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Using wearable fitness trackers results in significantly less weight loss, study suggests

The use of wearable technology to keep track of diet and exercise progress does not improve weight loss, a new randomized controlled trial has found.
The prevalence of fitness trackers to chart daily steps take, stairs climbed, calories consumed, and other measurements has risen sharply in recent years.
According to global estimations, 19.7 million devices were bought during the first quarter of 2016, compared with 11.8 million a year earlier. However, the long-term health benefits associated with their use remained unclear until now.
The two-year study, published in JAMA, followed 471 overweight people aged 18 to 35 years old and engaged in a behavioural weight-loss programme.
Researchers with the University of Pittsburgh placed participants on a low-calorie diet, prescribed a training plan, and held weekly group counselling sessions as part of the study.
Six months into the study, half of the volunteers were given a device (the BodyMedia FIT Core), similar to today’s fitness trackers worn on the wrist like a watch, which monitors and provides feedback on physical activity.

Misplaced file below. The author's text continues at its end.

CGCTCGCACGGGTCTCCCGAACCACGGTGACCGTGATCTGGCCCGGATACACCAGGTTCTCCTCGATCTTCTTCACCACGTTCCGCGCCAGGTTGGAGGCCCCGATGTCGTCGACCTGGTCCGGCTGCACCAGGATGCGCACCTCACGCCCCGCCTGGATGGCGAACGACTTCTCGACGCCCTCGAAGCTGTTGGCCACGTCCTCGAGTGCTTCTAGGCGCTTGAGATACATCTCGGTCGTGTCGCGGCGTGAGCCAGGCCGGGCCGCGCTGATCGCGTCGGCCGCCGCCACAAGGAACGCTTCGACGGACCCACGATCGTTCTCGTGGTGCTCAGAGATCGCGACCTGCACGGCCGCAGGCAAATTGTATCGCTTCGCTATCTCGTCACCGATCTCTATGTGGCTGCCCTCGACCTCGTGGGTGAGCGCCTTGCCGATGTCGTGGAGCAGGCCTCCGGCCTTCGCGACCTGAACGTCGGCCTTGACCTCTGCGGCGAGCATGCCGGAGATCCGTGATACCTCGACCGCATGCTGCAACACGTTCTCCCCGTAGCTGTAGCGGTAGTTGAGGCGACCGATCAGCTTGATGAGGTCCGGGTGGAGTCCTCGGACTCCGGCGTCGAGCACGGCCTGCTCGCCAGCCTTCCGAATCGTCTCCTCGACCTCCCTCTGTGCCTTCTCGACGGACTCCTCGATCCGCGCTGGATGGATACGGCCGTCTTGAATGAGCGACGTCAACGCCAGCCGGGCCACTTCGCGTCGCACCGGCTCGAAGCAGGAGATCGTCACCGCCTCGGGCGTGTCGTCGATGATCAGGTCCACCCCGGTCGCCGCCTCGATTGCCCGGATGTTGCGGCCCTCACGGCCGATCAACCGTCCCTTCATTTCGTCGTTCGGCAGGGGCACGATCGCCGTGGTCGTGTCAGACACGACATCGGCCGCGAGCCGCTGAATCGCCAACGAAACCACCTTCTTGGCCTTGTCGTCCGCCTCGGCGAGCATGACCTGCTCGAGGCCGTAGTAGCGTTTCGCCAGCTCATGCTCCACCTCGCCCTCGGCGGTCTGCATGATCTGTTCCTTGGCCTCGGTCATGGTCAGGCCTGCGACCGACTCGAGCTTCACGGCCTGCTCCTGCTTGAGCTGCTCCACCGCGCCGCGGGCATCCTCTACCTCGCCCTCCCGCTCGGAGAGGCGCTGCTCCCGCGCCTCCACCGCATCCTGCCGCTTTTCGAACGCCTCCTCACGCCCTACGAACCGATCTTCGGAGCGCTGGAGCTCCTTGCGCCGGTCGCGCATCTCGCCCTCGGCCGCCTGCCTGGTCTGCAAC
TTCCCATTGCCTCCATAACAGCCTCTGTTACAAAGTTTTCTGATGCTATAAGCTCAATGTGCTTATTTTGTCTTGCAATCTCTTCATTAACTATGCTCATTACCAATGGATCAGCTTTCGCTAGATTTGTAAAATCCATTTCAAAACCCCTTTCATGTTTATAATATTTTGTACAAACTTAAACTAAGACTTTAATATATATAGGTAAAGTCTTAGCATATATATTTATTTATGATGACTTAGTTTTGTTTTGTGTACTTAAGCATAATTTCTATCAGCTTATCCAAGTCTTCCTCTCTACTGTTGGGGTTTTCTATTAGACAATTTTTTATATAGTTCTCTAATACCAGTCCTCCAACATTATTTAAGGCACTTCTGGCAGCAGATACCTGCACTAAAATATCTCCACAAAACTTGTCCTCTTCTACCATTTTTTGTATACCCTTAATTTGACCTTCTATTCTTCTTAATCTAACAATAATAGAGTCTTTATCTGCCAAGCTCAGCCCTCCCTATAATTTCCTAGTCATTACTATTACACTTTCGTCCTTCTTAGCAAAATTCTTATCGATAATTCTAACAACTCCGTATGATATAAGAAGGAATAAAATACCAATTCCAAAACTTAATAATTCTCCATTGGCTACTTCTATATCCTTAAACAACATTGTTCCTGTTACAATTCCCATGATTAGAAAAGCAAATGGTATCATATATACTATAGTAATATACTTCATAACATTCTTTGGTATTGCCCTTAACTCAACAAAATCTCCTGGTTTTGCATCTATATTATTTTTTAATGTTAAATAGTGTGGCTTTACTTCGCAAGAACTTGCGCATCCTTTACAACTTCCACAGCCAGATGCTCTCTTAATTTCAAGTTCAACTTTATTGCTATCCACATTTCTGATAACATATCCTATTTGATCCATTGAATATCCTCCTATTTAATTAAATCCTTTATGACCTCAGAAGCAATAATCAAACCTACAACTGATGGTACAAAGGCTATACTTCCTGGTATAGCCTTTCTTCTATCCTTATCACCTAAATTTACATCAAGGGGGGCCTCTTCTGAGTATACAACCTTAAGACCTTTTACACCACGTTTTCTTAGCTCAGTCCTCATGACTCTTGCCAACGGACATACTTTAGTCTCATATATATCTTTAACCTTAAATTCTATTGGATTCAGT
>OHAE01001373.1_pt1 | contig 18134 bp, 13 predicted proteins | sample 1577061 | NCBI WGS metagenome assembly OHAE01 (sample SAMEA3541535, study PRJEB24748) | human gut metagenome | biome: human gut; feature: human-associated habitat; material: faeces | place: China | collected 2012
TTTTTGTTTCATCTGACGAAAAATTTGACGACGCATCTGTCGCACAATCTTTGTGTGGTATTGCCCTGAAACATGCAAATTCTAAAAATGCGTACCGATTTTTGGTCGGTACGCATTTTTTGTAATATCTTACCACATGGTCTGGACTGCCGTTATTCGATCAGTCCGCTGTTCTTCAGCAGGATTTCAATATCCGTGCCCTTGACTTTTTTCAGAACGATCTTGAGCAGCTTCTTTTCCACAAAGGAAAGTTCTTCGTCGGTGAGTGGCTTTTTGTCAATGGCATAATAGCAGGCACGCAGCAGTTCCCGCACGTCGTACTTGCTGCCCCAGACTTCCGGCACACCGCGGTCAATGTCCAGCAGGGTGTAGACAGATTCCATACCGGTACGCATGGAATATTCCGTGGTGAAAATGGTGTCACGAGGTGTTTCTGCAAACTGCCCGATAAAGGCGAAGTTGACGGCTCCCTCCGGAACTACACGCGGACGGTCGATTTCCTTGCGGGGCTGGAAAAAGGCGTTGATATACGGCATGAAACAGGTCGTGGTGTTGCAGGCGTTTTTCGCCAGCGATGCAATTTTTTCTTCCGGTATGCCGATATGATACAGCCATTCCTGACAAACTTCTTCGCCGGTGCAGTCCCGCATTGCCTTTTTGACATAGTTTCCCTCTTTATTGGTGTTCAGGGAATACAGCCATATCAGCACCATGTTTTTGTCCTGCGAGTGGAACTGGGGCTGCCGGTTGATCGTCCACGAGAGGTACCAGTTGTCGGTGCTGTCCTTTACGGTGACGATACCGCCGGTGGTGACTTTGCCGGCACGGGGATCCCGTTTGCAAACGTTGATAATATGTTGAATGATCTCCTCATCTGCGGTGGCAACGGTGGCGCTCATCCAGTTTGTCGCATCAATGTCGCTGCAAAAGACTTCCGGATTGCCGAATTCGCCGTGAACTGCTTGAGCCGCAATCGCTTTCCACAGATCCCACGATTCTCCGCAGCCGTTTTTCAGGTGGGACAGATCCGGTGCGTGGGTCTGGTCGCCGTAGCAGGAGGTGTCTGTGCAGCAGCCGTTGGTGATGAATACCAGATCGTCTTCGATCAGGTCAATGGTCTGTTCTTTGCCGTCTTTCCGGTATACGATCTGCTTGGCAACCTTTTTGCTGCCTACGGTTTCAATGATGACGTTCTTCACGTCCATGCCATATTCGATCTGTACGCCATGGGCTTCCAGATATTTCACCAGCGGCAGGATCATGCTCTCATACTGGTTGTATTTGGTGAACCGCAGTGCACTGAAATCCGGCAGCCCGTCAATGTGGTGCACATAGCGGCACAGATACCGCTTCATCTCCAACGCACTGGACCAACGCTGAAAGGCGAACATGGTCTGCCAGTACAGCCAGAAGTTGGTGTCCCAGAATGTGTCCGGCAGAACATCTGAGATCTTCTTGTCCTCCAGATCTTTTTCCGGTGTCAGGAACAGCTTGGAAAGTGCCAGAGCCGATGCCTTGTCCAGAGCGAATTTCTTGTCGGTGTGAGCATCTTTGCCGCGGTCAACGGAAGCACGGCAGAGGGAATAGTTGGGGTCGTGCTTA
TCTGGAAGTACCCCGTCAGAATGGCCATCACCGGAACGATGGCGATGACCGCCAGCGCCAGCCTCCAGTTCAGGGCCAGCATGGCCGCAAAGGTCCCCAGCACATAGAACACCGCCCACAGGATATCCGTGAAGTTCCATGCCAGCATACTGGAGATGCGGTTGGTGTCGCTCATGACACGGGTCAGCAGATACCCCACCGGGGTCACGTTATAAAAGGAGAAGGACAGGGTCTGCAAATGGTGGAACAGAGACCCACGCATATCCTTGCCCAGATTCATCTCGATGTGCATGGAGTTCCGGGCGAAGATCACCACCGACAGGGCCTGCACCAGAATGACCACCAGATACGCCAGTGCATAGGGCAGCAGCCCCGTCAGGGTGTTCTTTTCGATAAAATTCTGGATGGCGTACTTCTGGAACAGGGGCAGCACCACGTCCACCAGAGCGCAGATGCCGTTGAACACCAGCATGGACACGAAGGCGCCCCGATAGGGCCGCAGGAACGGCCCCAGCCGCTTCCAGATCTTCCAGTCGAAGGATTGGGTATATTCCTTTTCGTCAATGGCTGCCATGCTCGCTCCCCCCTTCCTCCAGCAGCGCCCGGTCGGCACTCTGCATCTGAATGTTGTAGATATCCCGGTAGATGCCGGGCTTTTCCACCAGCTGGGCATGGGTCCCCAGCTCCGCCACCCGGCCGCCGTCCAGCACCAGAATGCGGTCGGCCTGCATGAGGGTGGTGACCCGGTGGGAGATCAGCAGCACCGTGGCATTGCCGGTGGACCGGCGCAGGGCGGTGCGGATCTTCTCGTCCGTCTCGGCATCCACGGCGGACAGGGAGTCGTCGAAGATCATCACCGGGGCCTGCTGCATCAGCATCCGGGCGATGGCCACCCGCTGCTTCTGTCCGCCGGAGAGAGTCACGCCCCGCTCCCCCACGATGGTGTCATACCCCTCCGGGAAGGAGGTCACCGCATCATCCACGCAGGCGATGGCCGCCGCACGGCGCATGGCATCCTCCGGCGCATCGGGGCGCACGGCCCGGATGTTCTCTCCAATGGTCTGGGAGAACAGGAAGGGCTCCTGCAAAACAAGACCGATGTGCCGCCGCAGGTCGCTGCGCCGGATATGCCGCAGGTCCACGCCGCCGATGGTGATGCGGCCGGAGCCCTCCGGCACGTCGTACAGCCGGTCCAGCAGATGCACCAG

The results of the study showed that the weight-loss programme resulted in significant weight loss over 24 months. But, when researchers added the technology, it actually hurt the weight loss by about 2.4 kg.
Specifically, those provided with the fitness trackers lost on average 3.5 kg, while those self-monitoring lost 5.9 kg on average at 24 months.
Although body composition, diet, fitness and physical activity improved similarly in both groups, wearing the technology resulted in less weight loss than not wearing the technology.
Lead researcher Dr John Jakicic said that those using fitness trackers might have felt they were able to reward themselves with treats more than other participants, leading to less weight loss than expected.

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